At Unilag, I was just this guy who would rather spend most of my time on the computer than go for classes. I had this awkward, terribly slow Pentium 2, which was gifted to me by one of my instructors: 40GB HDD, 750MB RAM and 750MHz clock speed. The PC served me until I got a laptop from a client as a pay for doing his job, at my second year. I never finished that project.
I remember when my classmates realized that I was a badt guy. In our first year, we were given a project to program a GUI calculator using VB6. I visited them at their hostel room when they were trying to figure-out how to even get started with this shit. Then I took one of their laptops, started Netbeans IDE (I didn’t like VB6, I think I actually installed the Netbeans on that computer) and in about 2 or 3 hours, I had built a calculator which actually works, using Java (was a little buggy though). Then I walked out of their room, like Chuck Norris walking away from an explosion in the background ☺.
To get cash in my pocket in school, I did all sort of stuff for people, on their computers: format & install Windows, install programs, fix missing drivers, and general PC repairman stuff. At my first year, I had these flyers I created and pasted around school which read: “Are you experiencing a War of the Worlds on your PC? No Problem! Call Celestine on xxxxxxxxx and I’ll fix it!” (DAMN! I wish I still had this flyer somewhere. If you see what I did there, it was a play on the 2005 movie, “War of the Worlds” starring Tom Cruise)
The campaign was quite successful as I got a number of people coming to me for their PC repairs. I charged around 1,000 Naira then for OS repair/installation and I got a little popular then as a PC repairman. Also at my second year during exam period, I was “arrested & detained” for some hours by the school security for pasting posters of a New Horizons promo without permission, as I served as an unofficial rep for the company then, being a former student.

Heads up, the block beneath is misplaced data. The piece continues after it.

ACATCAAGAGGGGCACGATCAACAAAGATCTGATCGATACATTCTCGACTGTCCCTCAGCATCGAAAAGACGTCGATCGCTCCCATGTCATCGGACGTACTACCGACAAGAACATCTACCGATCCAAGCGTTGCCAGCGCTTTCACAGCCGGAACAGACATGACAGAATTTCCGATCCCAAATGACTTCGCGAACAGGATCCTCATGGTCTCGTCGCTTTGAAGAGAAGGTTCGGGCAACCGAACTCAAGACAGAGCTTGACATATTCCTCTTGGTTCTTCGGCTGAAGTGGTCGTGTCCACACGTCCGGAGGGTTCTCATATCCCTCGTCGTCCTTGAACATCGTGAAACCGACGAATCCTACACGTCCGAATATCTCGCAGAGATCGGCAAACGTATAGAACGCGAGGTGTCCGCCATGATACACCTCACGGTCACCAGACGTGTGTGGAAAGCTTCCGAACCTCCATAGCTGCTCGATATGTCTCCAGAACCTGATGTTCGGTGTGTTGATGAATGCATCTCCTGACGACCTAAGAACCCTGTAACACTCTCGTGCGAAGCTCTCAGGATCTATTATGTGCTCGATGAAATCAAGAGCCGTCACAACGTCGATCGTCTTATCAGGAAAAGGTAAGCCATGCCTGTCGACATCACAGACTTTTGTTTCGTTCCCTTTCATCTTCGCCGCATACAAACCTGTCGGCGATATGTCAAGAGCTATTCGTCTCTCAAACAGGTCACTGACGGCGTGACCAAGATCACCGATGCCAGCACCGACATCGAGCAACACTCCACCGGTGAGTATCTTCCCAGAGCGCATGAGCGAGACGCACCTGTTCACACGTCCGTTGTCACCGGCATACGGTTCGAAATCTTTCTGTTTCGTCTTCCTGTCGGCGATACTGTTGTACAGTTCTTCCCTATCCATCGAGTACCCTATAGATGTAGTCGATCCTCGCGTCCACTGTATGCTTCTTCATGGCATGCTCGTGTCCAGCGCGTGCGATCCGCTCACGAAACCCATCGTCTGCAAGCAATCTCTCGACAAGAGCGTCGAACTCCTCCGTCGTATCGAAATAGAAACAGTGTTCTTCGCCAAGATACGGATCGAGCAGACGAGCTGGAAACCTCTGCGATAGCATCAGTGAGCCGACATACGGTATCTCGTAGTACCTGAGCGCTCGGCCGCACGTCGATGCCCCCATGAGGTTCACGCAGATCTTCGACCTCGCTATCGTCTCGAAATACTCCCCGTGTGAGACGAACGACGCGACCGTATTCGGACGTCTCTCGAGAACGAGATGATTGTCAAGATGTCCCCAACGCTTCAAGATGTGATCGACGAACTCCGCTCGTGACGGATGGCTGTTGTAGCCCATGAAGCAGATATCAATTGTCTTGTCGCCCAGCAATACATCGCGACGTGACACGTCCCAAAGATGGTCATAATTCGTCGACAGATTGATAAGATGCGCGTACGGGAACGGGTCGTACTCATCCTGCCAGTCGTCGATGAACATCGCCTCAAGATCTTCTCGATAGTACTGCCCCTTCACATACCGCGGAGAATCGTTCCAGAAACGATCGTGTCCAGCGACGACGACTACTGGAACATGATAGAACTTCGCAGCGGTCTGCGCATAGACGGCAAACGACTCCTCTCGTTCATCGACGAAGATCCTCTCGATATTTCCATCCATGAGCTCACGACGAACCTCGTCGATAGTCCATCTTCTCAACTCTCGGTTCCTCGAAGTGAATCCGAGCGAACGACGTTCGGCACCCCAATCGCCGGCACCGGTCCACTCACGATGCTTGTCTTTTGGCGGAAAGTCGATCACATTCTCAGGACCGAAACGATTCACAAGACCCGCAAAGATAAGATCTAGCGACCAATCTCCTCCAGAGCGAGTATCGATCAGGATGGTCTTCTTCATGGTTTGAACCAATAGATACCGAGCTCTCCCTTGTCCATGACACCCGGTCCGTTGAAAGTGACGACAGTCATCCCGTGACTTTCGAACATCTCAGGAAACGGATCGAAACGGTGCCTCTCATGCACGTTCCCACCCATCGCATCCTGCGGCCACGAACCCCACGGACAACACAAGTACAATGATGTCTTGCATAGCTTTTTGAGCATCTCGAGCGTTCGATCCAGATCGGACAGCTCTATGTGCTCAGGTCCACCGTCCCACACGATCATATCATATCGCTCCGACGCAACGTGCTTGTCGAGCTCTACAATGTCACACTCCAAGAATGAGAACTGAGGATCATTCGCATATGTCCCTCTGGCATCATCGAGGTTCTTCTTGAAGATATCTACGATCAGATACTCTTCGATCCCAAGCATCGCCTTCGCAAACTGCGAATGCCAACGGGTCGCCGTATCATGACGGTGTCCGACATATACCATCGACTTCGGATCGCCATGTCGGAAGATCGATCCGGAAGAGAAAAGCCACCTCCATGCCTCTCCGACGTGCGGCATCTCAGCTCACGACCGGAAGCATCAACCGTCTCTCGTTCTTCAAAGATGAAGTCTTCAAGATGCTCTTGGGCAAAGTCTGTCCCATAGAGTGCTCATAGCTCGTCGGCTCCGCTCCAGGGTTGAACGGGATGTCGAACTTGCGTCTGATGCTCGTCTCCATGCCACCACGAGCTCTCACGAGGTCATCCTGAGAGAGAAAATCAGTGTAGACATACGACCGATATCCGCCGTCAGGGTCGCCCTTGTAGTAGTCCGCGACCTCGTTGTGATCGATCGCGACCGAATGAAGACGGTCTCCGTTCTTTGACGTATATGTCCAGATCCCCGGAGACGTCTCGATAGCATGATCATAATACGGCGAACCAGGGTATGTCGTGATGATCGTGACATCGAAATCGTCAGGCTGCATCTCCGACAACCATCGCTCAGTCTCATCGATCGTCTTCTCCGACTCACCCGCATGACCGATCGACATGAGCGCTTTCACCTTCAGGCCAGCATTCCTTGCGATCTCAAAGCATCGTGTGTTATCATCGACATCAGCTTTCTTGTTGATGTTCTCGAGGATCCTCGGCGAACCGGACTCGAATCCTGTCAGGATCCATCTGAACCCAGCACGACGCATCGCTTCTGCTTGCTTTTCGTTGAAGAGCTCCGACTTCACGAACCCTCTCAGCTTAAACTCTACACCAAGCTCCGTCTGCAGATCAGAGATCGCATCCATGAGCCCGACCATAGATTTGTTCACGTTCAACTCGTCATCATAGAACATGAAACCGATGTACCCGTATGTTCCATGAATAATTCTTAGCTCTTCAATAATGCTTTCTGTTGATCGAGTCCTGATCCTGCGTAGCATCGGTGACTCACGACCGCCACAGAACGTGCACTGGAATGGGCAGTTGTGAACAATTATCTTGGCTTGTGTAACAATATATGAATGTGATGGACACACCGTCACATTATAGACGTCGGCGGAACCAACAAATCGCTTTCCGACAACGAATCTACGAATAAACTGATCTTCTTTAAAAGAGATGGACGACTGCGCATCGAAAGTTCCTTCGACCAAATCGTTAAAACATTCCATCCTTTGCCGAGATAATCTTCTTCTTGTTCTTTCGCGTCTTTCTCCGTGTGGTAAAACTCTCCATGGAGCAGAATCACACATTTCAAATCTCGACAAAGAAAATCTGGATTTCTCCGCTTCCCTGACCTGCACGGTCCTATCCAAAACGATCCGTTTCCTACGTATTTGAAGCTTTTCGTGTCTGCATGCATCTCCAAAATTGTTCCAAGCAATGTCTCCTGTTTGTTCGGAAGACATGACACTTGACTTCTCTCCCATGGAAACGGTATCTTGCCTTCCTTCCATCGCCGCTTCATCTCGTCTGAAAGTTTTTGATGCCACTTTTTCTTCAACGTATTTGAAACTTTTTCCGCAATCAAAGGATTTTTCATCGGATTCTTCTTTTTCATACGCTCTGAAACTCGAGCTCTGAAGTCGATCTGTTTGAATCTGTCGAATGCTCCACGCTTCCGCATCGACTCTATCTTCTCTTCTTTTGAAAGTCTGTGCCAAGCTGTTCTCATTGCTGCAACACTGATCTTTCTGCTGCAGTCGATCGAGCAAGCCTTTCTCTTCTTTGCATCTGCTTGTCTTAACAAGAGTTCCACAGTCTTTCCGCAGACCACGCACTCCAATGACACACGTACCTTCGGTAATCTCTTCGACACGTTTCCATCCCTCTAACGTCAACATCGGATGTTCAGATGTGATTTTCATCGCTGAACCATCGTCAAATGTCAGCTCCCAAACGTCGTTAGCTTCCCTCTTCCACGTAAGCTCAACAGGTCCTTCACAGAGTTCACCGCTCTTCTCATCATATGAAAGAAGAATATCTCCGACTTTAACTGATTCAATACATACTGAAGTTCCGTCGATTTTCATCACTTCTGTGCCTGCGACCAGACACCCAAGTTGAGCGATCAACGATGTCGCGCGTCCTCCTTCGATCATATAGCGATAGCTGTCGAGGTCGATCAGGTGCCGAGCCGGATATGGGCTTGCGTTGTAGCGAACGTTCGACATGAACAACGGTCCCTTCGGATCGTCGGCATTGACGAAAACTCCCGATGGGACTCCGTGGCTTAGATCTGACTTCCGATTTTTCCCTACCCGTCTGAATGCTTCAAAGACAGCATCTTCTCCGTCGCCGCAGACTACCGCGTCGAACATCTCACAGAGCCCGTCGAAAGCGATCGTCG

In my second and third year, I was privileged to take part in the Imagine Cup. My team won the national challenge and represent Nigeria at International Software Design Competitions: 2008 in Paris and 2009 in Cairo. This was the biggest highlight and validation of my chosen career path, as my parent didn’t even understand what I was doing. They still don’t though! But as long as it takes me abroad, “Go on, our son, we’re solidly behind you!”
I program mainly out of curiosity and love for it. This has driven me to learn as many interesting programming languages as I possibly can. However, since I caught the start-up bug, I’ve been programming to try to build one start-up or another. I’ve also done programming on independent projects, for corporations, for competitions and on contract!
Celestine Ezeokoye is a software developer with an aim to build world-class technology companies in Africa. He has worked with Interswitch and was the CEO of TiketMobile. He’s the founder of Ocaman, a platform for ordering and delivery of invitation cards. You can find him on Twitter and LinkedIn.
Do you have stories of how your love for coding began? Please share in the comments below!